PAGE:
As the national suicide prevention platform encouraging sector leadership, collaboration and engagement, Life in Mind is pleased to note the first recipients of the Higher Degree Research Scholarships which were announced today.
Six PhD candidates from five Australian universities throughout the country were selected to explore research into a range of areas that touch upon suicide prevention.
These areas include hospital management of patients presenting with self-harm injuries, predicting characteristics of suicidality in young people, co-designed physical activity interventions for first responders, how to enhance buoyancy in adolescents and the protective role of peer workers in suicide prevention.
Everymind Suicide Prevention Project Lead Simon Pont said the announcement, which was unveiled by Suicide Prevention Australia today, represented an excellent opportunity for further advancements in suicide prevention research.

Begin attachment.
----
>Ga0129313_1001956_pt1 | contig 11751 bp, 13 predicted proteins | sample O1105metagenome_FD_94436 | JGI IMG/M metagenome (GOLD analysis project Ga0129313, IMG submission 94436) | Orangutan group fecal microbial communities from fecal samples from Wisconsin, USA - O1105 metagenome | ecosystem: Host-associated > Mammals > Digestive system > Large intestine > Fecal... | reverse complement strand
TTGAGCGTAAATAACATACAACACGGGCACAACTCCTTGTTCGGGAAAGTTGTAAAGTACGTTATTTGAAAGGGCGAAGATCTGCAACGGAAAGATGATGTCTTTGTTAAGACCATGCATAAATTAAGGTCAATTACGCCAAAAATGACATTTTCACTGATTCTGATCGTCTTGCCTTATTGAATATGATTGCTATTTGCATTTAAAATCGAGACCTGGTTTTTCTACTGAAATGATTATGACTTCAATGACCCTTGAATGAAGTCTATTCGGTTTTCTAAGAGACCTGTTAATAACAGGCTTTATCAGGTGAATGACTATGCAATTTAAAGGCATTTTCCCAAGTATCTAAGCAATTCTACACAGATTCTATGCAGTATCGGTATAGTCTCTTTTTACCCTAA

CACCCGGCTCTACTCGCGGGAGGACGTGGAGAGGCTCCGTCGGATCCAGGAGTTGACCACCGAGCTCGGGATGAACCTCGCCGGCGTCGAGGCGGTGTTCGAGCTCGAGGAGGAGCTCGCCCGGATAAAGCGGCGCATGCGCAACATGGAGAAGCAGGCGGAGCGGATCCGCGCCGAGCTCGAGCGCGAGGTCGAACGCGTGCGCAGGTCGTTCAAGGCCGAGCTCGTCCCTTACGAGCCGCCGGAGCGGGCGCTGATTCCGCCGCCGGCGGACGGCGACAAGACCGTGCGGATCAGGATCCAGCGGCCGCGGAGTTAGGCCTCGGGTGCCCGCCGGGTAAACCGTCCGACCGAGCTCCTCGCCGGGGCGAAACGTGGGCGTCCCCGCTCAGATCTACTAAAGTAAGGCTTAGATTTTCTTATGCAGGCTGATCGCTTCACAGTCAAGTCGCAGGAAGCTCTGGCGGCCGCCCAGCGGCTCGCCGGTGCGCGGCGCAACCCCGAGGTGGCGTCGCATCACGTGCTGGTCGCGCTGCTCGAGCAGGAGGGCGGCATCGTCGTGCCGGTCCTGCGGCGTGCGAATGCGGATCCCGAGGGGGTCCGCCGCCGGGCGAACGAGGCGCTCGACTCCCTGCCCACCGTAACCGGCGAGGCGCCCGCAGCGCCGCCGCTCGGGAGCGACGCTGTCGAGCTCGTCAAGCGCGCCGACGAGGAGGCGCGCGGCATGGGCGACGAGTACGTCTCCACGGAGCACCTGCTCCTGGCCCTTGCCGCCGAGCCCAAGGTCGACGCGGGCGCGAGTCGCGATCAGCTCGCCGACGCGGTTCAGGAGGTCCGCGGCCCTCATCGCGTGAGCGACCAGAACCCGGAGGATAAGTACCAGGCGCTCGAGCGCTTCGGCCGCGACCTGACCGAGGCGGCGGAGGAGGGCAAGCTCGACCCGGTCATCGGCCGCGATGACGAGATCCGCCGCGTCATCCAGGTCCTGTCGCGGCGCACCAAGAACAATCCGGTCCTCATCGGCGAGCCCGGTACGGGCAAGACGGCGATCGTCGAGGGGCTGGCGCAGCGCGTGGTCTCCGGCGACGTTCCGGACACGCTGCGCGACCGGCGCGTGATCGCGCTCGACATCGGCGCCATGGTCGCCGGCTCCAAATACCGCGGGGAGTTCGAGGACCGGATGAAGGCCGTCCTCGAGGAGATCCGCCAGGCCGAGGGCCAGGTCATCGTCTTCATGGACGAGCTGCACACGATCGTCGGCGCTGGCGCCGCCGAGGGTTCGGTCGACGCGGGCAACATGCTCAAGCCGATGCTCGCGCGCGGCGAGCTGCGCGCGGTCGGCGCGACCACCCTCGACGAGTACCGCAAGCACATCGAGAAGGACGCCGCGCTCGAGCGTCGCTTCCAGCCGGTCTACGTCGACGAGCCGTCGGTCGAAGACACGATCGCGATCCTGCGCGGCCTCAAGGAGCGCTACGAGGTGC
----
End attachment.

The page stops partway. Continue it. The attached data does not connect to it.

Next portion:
“This is an exciting opportunity to develop the evidence base for suicide prevention, translating what we know works into practice,” Mr Pont said.
“Funding new research in Australia will continue to support the sector and community to respond to and communicate about suicide and its impacts.
“Life in Mind would like to congratulate the recipients of these scholarships and look forward to hearing about the results from these important areas of PhD research.”
Totalling $630,000, the Higher Degree Research Scholarships are funded by the National Suicide Prevention Research Fund, with additional funding support from Anytime Fitness and Regional Bank Australia.
The scholarship money will allow candidates to focus on writing a PhD theses and share what learning with community services and the wider healthcare network to improve strategies in suicide prevention.
If you or someone you know are in immediate danger, phone 000 for emergency services.
If you need help, please call Lifeline on 13 11 14 or the Suicide Call Back Service on 1300 659 467.